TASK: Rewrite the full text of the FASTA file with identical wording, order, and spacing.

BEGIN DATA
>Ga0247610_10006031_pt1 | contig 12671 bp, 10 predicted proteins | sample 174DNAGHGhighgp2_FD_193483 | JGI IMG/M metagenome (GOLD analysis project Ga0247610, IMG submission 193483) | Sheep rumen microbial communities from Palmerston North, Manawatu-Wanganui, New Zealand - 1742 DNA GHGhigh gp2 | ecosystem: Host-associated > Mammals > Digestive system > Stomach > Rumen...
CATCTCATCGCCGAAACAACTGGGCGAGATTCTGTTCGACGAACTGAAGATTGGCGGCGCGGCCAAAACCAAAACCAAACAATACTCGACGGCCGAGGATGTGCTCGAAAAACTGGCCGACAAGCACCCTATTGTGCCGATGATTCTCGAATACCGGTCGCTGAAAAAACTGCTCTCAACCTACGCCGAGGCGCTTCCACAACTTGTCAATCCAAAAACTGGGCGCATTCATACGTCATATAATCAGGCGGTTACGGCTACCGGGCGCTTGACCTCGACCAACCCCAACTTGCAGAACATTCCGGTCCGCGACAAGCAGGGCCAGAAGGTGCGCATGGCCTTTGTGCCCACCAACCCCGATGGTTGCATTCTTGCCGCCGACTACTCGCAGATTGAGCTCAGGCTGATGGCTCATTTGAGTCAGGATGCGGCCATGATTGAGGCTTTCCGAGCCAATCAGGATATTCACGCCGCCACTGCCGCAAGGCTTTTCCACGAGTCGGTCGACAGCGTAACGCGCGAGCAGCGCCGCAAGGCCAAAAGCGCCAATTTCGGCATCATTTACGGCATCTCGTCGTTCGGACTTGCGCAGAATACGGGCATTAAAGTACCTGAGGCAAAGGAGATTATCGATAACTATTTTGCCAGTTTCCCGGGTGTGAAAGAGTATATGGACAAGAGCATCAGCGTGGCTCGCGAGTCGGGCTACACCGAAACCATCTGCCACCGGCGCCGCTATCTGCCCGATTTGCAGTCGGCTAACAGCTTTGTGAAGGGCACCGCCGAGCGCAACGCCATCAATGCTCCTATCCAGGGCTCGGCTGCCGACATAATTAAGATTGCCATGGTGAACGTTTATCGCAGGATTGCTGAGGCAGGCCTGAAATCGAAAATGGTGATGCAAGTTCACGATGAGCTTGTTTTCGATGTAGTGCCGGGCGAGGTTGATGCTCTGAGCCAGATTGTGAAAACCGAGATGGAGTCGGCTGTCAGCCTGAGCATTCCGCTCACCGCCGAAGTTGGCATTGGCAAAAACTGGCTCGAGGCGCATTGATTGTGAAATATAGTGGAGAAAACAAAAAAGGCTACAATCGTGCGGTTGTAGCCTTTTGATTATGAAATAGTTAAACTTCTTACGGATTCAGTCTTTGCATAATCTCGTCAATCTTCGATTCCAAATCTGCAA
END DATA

>Ga0247610_10006031_pt1 | contig 12671 bp, 10 predicted proteins | sample 174DNAGHGhighgp2_FD_193483 | JGI IMG/M metagenome (GOLD analysis project Ga0247610, IMG submission 193483) | Sheep rumen microbial communities from Palmerston North, Manawatu-Wanganui, New Zealand - 1742 DNA GHGhigh gp2 | ecosystem: Host-associated > Mammals > Digestive system > Stomach > Rumen...
CATCTCATCGCCGAAACAACTGGGCGAGATTCTGTTCGACGAACTGAAGATTGGCGGCGCGGCCAAAACCAAAACCAAACAATACTCGACGGCCGAGGATGTGCTCGAAAAACTGGCCGACAAGCACCCTATTGTGCCGATGATTCTCGAATACCGGTCGCTGAAAAAACTGCTCTCAACCTACGCCGAGGCGCTTCCACAACTTGTCAATCCAAAAACTGGGCGCATTCATACGTCATATAATCAGGCGGTTACGGCTACCGGGCGCTTGACCTCGACCAACCCCAACTTGCAGAACATTCCGGTCCGCGACAAGCAGGGCCAGAAGGTGCGCATGGCCTTTGTGCCCACCAACCCCGATGGTTGCATTCTTGCCGCCGACTACTCGCAGATTGAGCTCAGGCTGATGGCTCATTTGAGTCAGGATGCGGCCATGATTGAGGCTTTCCGAGCCAATCAGGATATTCACGCCGCCACTGCCGCAAGGCTTTTCCACGAGTCGGTCGACAGCGTAACGCGCGAGCAGCGCCGCAAGGCCAAAAGCGCCAATTTCGGCATCATTTACGGCATCTCGTCGTTCGGACTTGCGCAGAATACGGGCATTAAAGTACCTGAGGCAAAGGAGATTATCGATAACTATTTTGCCAGTTTCCCGGGTGTGAAAGAGTATATGGACAAGAGCATCAGCGTGGCTCGCGAGTCGGGCTACACCGAAACCATCTGCCACCGGCGCCGCTATCTGCCCGATTTGCAGTCGGCTAACAGCTTTGTGAAGGGCACCGCCGAGCGCAACGCCATCAATGCTCCTATCCAGGGCTCGGCTGCCGACATAATTAAGATTGCCATGGTGAACGTTTATCGCAGGATTGCTGAGGCAGGCCTGAAATCGAAAATGGTGATGCAAGTTCACGATGAGCTTGTTTTCGATGTAGTGCCGGGCGAGGTTGATGCTCTGAGCCAGATTGTGAAAACCGAGATGGAGTCGGCTGTCAGCCTGAGCATTCCGCTCACCGCCGAAGTTGGCATTGGCAAAAACTGGCTCGAGGCGCATTGATTGTGAAATATAGTGGAGAAAACAAAAAAGGCTACAATCGTGCGGTTGTAGCCTTTTGATTATGAAATAGTTAAACTTCTTACGGATTCAGTCTTTGCATAATCTCGTCAATCTTCGATTCCAAATCTGCAA